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Last Updated: Tuesday, 14 February 2006, 09:44 GMT
Yahoo makes plea over censorship
Computer screen in Beijing
Activists have attacked Yahoo's actions
Internet giant Yahoo says it is "deeply concerned" over government efforts to impose censorship.

The firm has been pilloried over accusations it has provided information to the Chinese government that led to the jailing of two dissidents.

Ahead of a US Congress hearing on Wednesday to discuss the issue, Yahoo said firms could promote openness.

In a written statement that did not refer to China, it said it was committed to an unrestricted internet.

The Chinese government enforces strict laws on internet use, blocking content it considers a threat, including references to the Tiananmen Square massacre and notable dissidents.

Yahoo has been accused of releasing data that led to the jailing of online writer and corruption critic Li Zhi for eight years in 2003, and to the imprisonment of reporter Shi Tao in a separate case.

Private industry alone cannot effectively influence foreign government policies on issues like the free exchange of ideas
Yahoo statement

The firm said that "knowledge was power" and that firms could be a part of a wider effort to promote a free internet.

"We are deeply concerned by efforts of governments to restrict and control open access to information and communication.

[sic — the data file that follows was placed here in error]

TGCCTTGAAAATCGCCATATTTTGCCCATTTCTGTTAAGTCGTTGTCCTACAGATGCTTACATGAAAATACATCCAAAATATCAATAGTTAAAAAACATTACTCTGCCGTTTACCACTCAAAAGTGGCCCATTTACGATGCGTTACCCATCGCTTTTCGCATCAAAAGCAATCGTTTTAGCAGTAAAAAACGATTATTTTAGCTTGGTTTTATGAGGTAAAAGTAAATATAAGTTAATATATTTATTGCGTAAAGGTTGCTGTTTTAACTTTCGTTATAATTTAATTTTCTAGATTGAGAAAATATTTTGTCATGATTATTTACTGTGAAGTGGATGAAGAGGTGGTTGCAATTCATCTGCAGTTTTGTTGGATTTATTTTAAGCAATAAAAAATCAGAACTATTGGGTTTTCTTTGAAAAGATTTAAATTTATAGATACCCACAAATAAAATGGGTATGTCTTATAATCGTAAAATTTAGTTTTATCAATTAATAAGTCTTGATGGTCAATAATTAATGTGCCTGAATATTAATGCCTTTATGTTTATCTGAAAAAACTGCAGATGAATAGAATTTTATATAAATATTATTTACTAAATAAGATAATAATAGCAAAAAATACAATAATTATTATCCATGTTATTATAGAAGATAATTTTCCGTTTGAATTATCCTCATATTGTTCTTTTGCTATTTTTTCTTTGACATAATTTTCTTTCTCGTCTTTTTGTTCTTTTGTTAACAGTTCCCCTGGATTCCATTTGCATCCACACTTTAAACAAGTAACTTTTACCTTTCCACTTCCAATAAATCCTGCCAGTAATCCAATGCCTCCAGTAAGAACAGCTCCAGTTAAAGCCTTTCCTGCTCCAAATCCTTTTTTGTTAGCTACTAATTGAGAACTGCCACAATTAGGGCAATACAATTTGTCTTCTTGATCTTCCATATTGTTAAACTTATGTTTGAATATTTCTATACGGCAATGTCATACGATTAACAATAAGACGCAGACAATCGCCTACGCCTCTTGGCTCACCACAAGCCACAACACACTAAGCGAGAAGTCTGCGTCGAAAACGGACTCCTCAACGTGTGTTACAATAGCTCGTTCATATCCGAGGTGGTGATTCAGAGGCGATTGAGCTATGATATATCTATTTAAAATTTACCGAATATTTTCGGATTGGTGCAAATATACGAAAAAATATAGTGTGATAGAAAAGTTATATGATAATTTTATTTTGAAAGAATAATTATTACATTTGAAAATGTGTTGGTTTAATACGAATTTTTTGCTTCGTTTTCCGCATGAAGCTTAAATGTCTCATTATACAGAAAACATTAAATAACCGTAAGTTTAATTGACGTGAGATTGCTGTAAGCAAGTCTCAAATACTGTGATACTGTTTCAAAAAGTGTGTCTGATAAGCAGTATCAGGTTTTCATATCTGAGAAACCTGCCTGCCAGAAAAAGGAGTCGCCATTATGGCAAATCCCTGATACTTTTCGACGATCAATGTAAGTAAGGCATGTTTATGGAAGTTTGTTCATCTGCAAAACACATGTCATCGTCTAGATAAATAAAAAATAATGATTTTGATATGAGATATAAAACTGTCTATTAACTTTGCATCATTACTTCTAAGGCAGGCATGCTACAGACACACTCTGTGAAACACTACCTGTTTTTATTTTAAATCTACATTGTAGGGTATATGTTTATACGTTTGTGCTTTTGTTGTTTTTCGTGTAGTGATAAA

"We also firmly believe the continued presence and engagement of companies like Yahoo is a powerful force in promoting openness and reform.

"If we are required to restrict search results, we will strive to achieve maximum transparency to the user."

Local laws

The firm said companies could not be expected to take a stand on their own.

"Private industry alone cannot effectively influence foreign government policies on issues like the free exchange of ideas, maximum access to information, and human rights reform, and we believe continued government-to-government dialogue is vital to achieve progress on these complex political issues.

"We will work with industry, government, academia and NGOs (non-government organisations) to explore policies to guide industry practices in countries where content is treated more restrictively than in the United States and to promote the principles of freedom of speech and expression."

Microsoft, Google, and Cisco have all been accused of helping China restrict access to the internet.

Yahoo and other firms have defended their positions, saying they have only complied with local laws.

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